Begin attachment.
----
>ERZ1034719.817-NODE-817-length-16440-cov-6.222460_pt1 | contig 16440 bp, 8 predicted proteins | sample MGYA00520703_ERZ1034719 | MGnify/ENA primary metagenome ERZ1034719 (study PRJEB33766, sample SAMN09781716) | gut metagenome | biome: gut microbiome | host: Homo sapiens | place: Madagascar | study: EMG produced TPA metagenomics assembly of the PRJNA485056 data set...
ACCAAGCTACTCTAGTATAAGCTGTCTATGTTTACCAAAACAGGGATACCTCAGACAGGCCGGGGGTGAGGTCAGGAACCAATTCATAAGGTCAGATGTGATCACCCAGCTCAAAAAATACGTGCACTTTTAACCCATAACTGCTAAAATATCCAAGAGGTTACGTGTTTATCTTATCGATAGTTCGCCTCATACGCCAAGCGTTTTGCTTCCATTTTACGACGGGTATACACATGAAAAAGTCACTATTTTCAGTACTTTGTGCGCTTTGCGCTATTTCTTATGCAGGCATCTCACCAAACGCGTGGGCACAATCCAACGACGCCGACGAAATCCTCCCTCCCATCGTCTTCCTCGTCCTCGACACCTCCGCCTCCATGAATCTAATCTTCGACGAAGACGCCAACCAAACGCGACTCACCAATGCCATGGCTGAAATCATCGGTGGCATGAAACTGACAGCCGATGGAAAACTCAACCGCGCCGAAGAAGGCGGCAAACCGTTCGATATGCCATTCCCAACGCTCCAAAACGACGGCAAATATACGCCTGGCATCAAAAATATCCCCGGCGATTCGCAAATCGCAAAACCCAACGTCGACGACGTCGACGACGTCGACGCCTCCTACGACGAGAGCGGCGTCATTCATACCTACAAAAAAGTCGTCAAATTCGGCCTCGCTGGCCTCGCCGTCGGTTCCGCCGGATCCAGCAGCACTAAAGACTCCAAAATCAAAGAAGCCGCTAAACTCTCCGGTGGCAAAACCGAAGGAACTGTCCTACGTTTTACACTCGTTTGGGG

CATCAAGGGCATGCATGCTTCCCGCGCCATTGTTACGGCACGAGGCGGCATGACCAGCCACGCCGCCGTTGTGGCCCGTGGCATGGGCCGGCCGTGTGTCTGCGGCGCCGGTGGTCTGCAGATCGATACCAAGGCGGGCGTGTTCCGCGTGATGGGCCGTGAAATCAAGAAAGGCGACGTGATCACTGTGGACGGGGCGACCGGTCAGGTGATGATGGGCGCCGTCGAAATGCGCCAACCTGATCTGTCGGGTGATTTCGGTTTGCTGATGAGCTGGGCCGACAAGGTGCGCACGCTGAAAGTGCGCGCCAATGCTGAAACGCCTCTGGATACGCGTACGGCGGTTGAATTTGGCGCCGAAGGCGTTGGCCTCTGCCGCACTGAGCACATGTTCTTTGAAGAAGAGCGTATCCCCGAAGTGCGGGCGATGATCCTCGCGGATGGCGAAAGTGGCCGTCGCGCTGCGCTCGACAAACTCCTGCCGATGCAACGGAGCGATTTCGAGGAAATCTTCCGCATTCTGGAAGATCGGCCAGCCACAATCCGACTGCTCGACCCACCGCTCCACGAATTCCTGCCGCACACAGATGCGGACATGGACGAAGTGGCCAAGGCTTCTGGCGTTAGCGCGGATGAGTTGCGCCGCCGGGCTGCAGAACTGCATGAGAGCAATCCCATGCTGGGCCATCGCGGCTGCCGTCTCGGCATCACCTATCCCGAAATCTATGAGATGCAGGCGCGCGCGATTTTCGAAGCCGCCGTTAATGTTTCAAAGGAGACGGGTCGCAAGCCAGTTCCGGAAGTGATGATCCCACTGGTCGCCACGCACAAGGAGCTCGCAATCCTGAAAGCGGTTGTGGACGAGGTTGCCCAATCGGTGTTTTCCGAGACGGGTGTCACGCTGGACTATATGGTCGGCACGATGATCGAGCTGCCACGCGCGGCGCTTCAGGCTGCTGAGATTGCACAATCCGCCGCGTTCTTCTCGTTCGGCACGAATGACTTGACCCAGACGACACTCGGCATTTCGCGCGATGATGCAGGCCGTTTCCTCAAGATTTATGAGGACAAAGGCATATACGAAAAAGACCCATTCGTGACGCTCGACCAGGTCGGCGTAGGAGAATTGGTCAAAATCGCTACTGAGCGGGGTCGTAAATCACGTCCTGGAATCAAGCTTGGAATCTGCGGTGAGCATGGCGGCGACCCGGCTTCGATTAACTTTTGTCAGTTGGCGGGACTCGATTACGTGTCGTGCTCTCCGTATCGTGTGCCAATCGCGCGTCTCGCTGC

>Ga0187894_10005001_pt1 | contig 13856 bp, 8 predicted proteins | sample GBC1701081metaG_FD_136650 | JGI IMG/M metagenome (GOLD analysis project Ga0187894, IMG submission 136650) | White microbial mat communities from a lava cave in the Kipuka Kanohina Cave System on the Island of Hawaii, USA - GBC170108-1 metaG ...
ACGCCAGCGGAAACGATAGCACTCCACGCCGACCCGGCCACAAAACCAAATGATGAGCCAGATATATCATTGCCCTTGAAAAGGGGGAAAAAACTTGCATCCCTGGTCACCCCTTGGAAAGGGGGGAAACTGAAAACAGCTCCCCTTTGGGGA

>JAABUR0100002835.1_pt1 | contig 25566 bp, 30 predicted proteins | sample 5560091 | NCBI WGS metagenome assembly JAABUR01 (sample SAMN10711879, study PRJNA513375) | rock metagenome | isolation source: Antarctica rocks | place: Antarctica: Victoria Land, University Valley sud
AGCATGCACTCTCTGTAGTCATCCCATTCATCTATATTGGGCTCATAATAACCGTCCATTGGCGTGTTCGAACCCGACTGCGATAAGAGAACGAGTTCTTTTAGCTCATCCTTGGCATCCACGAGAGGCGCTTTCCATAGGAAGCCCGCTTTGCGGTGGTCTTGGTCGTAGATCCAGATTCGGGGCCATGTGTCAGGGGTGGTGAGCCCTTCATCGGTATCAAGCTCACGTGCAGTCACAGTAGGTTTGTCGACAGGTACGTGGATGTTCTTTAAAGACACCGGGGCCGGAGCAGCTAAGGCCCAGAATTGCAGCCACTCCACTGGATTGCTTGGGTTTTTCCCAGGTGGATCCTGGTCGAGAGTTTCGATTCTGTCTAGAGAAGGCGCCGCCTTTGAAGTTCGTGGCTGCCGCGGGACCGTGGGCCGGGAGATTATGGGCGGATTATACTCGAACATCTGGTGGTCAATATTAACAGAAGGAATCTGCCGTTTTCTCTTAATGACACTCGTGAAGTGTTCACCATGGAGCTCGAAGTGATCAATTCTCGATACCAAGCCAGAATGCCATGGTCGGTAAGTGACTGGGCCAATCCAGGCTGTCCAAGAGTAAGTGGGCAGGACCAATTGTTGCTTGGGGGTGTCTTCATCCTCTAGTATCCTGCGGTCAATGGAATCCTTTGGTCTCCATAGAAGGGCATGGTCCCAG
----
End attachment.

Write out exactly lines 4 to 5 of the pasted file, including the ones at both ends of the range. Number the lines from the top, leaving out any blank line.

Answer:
>Ga0187894_10005001_pt1 | contig 13856 bp, 8 predicted proteins | sample GBC1701081metaG_FD_136650 | JGI IMG/M metagenome (GOLD analysis project Ga0187894, IMG submission 136650) | White microbial mat communities from a lava cave in the Kipuka Kanohina Cave System on the Island of Hawaii, USA - GBC170108-1 metaG ...
ACGCCAGCGGAAACGATAGCACTCCACGCCGACCCGGCCACAAAACCAAATGATGAGCCAGATATATCATTGCCCTTGAAAAGGGGGAAAAAACTTGCATCCCTGGTCACCCCTTGGAAAGGGGGGAAACTGAAAACAGCTCCCCTTTGGGGA